Background: Ageist perceptions continue to constrain the choices available to older adults in terms of their sexual expression.
Objective: This paper discusses the last stage of life, when older adults may be progressing through a terminal disease, dying and in palliative care environments. Are they (or is anyone, at any age) interested in remaining intimate when they are dying? If yes, how is this interest accepted/facilitated within such environments?.
Results: This article does not claim to be definitive, but provides a broad, preliminary sketch of this neglected research area. It suggests that, for many, sexual expression and intimate connection continue to be important until the very end of the lifespan.
Conclusions: As such, this important topic deserves recognition as part of an overall response to sexuality and ageing by policy makers and health professionals. Its importance will only become more significant due to greater longevity and population ageing.
Objective: This study sought to understand the patients’ perspective of what contributes to an absence of discussions of sexual orientation (SO), gender identity (GI), and sexual health in cancer care.
Methods: Patients were recruited from oncology, gynecology, and a gender transition clinic to participate in semistructured interviews, which were analyzed with qualitative methods.
Results: A total of 25 patients were interviewed, shedding light on 2 themes. The first was that these conversations are important but infrequent. One patient explained, “…. we know people who have had sex changes…[they] would have appreciated that question.” In response to whether sexual health was ever brought up, one patient responded, “No doctor ever has.” Patients described unaddressed issues: “There have been times, you know, we’ve wondered if it was okay to make love.” The second theme consisted of 4 pragmatic, patient-provided points to facilitate discussions: (1) implementation of a scale of 1 to 10 (with 10 being comfortable) to first gauge patients’ comfort in talking about SO, GI, and sexual health; (2) having the health-care provider explore the topic again over-time; (3) making sure the health-care provider is comfortable, as such comfort appears to enhance the patient’s comfort (“I have a doctor here, a female doctor, who just matter of fact will ask if I get erections and so on because of the medication she’s giving me);” and (4) eliminating euphemisms (one patient stated, “I don’t know what you mean by ‘sexual health’.”).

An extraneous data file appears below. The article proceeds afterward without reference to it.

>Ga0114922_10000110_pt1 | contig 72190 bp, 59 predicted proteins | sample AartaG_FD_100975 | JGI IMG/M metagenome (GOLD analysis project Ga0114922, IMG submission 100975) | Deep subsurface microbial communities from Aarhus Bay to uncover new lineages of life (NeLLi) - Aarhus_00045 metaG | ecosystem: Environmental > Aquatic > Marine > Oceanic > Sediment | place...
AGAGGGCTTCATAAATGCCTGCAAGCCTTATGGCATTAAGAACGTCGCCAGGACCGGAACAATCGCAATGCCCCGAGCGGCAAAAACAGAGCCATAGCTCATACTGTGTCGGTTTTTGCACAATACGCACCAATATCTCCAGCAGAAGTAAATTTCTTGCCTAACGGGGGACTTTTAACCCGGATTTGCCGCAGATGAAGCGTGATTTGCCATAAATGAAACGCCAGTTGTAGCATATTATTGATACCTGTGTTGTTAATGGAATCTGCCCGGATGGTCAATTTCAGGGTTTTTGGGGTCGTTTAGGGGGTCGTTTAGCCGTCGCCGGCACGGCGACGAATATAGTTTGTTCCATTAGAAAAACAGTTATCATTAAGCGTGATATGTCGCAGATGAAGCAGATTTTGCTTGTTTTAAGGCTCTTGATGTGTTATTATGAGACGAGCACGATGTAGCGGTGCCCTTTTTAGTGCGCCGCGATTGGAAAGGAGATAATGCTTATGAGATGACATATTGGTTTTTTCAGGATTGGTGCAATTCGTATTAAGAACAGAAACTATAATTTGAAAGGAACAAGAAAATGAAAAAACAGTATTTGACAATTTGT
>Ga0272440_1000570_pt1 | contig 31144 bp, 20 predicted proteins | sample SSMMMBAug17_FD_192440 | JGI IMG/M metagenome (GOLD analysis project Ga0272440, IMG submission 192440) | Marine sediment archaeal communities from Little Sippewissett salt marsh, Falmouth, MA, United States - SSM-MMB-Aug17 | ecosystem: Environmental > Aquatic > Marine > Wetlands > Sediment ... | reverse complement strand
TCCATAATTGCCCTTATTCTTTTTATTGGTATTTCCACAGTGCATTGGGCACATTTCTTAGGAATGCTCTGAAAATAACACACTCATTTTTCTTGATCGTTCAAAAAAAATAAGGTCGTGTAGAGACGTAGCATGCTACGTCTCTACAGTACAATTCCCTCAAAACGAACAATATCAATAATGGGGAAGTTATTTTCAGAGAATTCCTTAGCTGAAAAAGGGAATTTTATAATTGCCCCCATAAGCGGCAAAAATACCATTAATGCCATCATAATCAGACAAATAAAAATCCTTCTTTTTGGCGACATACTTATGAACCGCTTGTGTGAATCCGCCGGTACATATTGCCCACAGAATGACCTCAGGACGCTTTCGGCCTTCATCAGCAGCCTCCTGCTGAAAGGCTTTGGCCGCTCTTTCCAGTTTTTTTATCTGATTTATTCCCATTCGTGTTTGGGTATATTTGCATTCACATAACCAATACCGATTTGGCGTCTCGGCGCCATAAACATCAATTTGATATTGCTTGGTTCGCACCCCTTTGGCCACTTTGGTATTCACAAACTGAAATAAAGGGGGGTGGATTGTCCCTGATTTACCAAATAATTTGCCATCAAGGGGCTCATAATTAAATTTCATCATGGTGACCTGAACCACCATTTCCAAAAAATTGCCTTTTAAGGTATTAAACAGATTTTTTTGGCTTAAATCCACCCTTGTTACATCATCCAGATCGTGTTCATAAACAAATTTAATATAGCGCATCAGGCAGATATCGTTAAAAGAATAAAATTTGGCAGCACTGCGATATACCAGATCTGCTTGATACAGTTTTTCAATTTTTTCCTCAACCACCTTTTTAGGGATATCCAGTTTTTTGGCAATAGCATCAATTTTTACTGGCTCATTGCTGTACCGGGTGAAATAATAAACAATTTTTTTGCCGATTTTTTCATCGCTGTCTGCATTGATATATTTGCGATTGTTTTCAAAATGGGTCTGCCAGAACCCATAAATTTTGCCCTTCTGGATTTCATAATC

Conclusion: Oncology health-care providers have a unique opportunity and responsibility to address SO, GI, and sexual health.
Objective: The research project addressed the need to support young adults with issues relating to sexuality and relationships though the development of guidance and standards for practice.
Methods: An action research project underpinned by an interpretivist qualitative framework. Participants were recruited to the project via three hospices in the UK. Data from four focus groups were analysed thematically using a process of constant comparison.